Hà Nội, Vietnam

“I never travel without my diary.One should always have something sensational to read in the train.” Oscar Wilde

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Hanoi, the vibrant, chaotic capital of Vietnam is not only a city in transition, but also one of many contradictions. It’s both ancient and modern, containing an abundance of historical edifices spread over the city center as well as a young, pulsating vibe. Likewise, it’s certainly noisy, but seemingly peaceful at the same time. For every busy marketplace and buzzing frenzy of motorbikes there is a peaceful temple or serene corner park and tree-lined boulevard.

The busy Vietnamese are always coming and going with some activity to keep them busy, but they always have time to answer a questions or give a suggestion if asked. They are also an enterprising people, who have begun to come out of the decades long communist repression of the economy and are very keen to make a buck by offering their services from motorbike tours to restaurant and hotel offerings. Good deals are to be had!

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Shrines and temples are spread around the city ranging from behemoths like this one to simple little set ups and alters near most buildings and homes, where people pay homage to their ancestors.
 
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The friendly locals are always happy to have a little chat or pose for a quick snapshot. 
 
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The city’s many eateries and food stalls provide many options to replenish after a long day of sightseeing.
 
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The Vietnamese inherited bread from the French during the colonial period and now it can be found piled up everywhere in little shops and on the street side. The smell of freshly baked baguette or the taste of a lovely sandwich adds an extra touch to the vibe in Hanoi.

The Vietnamese are a hyper bunch and everywhere one looks, people are busying themselves with one activity or another in a frenzy of activity. 
 
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West Lake in the center of the city provides ample opportunities for recreation and relaxation from the gridlock of the city. 
 
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The ubiquitous phở bò with egg rolls, which I eat nearly every day when I’m in Vietnam.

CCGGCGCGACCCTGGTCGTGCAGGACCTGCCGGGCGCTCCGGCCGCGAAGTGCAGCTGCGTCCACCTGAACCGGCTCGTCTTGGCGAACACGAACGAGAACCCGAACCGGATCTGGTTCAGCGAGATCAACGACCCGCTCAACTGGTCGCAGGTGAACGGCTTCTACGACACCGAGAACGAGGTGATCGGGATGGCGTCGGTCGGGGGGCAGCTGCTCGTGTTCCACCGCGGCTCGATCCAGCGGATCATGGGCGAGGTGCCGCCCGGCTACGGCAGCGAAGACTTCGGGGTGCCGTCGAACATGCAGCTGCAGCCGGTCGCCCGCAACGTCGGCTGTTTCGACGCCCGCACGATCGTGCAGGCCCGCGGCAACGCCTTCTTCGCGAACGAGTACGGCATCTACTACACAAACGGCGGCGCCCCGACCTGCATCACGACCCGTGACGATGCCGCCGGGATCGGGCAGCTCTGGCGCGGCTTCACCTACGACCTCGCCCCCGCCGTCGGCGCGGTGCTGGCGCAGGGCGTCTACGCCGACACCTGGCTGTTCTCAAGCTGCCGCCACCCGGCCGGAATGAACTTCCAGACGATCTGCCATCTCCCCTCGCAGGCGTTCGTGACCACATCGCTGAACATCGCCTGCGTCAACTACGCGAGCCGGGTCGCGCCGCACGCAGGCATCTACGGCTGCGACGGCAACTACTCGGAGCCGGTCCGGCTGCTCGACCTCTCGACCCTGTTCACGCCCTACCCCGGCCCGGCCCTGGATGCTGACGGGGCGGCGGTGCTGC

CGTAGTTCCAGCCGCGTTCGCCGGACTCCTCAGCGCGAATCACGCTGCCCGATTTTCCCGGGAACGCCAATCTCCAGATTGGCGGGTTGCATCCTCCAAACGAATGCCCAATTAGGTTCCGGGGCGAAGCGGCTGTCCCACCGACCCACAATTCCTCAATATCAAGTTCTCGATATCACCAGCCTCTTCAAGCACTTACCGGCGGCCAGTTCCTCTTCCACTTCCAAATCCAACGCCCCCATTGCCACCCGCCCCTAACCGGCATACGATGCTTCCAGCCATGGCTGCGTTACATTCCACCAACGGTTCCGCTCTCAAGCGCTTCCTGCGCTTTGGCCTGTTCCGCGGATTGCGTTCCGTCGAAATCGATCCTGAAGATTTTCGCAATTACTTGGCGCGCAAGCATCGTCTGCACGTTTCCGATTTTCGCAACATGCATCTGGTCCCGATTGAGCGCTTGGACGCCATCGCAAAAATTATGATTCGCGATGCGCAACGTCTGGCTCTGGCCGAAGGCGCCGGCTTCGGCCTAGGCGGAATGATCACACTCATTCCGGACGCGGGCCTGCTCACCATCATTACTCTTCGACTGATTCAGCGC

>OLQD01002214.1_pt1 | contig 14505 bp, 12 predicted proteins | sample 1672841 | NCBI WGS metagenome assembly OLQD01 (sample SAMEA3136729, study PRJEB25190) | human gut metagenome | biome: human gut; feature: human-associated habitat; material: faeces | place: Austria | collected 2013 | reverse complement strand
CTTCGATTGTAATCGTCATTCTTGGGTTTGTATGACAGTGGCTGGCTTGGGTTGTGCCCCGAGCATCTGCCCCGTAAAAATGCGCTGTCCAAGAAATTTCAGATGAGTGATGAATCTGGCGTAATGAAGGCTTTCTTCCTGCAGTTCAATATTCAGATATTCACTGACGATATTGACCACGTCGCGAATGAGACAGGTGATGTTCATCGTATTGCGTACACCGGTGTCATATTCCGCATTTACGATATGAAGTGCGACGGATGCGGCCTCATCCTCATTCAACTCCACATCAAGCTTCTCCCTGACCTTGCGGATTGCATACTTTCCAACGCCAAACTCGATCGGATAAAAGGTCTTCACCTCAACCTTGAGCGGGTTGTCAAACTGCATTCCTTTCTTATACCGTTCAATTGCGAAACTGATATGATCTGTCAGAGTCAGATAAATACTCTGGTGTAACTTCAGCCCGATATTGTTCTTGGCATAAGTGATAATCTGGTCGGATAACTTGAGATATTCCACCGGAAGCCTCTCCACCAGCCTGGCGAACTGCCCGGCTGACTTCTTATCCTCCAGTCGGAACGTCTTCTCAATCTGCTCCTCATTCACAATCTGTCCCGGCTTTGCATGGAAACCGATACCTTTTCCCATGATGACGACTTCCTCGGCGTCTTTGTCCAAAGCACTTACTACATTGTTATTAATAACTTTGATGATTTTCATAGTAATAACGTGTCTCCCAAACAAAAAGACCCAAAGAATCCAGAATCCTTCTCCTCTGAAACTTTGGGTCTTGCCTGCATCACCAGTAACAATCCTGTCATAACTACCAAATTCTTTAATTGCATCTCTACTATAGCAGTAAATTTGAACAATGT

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A busy street market full of economic activity and commerce.
 
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Old scenes like this one still dominate many parts of the city.
 
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The color red is everywhere with communist flags and propaganda being always present as can be seen in this sort of military parade that I stumbled upon.  
 
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15 thoughts on “Hà Nội, Vietnam

  1. The way you describe the Vietnamese reminds us a lot of the Taiwanese. They are willing to drop everything they are doing to help you do even an enormous task. We’ve had multiple Western friends here escorted to their destination simply because they had a confused face on as a Taiwanese person walked past. Seeing this hospitality and openness of the people here and by your description of the Vietnamese makes us want to adopt these traits when we head back stateside one day. Great post, it makes us want to head there immediately! Thanks.

    1. Hi, thanks for dropping by my blog and taking the time to comment. You should check out Vietnam for sure-one of my favorite travel destinations thus far! I was in Taipei a few years back too and found it lovely-you can find my post on here 🙂

  2. Now these pictures have got me interested in Vietnam! Nice to hear how the locals are helpful. Your pictures certainly show the vibrancy of life there. “Noisy but peaceful” – that is something I’d like to experience. The people sound very resourceful.

  3. Oh, these pictures are absolutely great! What year was this from? Looking at the red flagged military parade and just wondering if it is more cultural or the socialist party still have a stronghold there. .

  4. Thank you everyone! Bee, this was 2012 and I was there around Tet, so I’m thinking the parades and show of red might have been related.

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